Date of Conferral

2019

Degree

Ph.D.

School

Psychology

Advisor

Lee M. Stadtlander

Abstract

The bond between pet and owner has been shown to decrease stress-related physical, mental, and emotional disorders by lowering blood pressure and heart rate. The purpose of this study was to examine whether a nonpet canine would have the same effect in reducing physical symptoms of stress as a known dog. Human–animal bond theory, Human pressor test. Data were analyzed using repeated measures, analyses of variance, and t tests. Results indicated that interaction with a strange dog lowered heart rate and blood pressure significantly faster in the experimental group than in the control group. The positive social change implications of this research include policy and procedural accommodations for the use of canines as comfort animals for individuals in stressful conditions.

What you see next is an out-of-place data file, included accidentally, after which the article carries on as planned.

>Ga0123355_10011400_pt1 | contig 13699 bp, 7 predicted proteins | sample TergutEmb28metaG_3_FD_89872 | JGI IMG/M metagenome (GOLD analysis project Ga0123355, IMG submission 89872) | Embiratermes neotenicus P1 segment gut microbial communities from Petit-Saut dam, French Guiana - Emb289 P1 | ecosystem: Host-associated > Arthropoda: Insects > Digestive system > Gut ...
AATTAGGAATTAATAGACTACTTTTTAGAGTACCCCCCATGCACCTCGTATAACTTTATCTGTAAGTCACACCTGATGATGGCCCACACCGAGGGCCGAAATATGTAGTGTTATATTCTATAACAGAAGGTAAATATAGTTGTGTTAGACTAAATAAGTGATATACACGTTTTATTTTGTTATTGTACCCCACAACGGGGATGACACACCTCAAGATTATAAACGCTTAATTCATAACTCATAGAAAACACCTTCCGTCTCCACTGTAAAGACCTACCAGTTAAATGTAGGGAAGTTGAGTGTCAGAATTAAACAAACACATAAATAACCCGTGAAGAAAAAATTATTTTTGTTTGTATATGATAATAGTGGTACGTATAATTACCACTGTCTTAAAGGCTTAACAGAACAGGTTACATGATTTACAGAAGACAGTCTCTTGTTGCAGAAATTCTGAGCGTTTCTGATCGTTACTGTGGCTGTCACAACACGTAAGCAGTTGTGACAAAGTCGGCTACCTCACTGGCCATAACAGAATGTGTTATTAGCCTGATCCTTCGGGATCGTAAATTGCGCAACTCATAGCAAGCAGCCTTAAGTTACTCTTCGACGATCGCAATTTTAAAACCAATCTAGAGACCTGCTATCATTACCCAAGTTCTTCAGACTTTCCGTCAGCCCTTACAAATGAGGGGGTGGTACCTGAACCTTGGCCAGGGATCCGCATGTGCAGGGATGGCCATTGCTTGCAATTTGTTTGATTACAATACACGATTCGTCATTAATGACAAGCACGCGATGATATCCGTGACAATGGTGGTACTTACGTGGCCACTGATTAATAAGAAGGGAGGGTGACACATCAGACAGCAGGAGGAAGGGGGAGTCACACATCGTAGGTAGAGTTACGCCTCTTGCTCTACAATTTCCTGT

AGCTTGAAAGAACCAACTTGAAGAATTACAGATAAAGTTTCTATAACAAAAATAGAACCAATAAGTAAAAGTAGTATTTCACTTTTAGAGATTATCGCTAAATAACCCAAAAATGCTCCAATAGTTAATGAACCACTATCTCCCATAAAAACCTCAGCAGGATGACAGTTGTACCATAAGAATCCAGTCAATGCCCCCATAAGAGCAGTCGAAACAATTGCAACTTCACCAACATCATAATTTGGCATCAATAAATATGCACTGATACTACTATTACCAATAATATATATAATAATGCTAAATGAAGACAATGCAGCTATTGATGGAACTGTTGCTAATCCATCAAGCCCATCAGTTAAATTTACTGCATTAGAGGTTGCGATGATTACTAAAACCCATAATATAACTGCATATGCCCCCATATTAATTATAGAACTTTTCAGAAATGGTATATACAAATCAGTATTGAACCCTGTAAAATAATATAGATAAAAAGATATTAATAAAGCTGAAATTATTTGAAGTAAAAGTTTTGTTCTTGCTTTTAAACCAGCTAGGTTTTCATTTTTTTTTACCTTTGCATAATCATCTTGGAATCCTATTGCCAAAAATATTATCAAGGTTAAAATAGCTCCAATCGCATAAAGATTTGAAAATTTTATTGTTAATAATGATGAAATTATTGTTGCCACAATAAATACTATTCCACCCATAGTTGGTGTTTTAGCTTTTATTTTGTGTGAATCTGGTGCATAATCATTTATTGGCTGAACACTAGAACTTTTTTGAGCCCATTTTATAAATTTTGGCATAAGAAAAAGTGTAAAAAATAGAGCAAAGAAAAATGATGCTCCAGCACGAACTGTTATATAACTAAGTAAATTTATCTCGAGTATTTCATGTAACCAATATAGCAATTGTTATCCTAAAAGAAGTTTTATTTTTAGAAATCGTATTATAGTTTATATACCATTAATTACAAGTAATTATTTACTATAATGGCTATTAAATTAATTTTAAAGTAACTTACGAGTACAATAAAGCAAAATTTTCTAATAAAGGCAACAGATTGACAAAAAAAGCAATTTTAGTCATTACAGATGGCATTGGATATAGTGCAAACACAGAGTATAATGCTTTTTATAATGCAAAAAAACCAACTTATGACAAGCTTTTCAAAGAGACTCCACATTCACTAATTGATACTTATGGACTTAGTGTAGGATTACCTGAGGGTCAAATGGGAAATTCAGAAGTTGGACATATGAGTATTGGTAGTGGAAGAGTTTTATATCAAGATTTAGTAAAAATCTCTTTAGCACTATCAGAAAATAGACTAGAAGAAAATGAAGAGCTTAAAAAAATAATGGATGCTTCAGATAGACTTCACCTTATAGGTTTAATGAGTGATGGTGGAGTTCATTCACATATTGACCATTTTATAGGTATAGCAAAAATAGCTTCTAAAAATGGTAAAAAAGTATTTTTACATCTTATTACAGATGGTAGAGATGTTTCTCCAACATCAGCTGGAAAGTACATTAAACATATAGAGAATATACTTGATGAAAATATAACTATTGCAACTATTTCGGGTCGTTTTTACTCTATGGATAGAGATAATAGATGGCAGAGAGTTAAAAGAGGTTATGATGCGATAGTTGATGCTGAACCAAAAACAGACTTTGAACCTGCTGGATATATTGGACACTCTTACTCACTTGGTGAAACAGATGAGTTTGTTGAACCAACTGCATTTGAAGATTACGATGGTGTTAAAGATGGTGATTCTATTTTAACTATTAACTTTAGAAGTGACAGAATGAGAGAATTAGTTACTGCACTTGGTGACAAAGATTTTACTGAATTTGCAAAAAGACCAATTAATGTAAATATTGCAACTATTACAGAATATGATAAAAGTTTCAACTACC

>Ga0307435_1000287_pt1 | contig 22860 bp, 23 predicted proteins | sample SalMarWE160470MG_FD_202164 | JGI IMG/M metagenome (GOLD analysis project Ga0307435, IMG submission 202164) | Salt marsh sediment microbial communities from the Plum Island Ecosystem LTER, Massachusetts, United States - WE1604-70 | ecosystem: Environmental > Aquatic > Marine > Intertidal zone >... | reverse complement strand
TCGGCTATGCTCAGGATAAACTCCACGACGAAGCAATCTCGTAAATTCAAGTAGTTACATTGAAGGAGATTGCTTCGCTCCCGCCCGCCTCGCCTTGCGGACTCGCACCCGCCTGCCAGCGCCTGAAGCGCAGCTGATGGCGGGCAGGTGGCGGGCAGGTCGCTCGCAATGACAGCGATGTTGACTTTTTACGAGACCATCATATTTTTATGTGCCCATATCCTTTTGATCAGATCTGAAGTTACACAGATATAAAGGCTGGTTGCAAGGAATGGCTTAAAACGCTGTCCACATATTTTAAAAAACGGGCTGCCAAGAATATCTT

Included in

Psychology Commons

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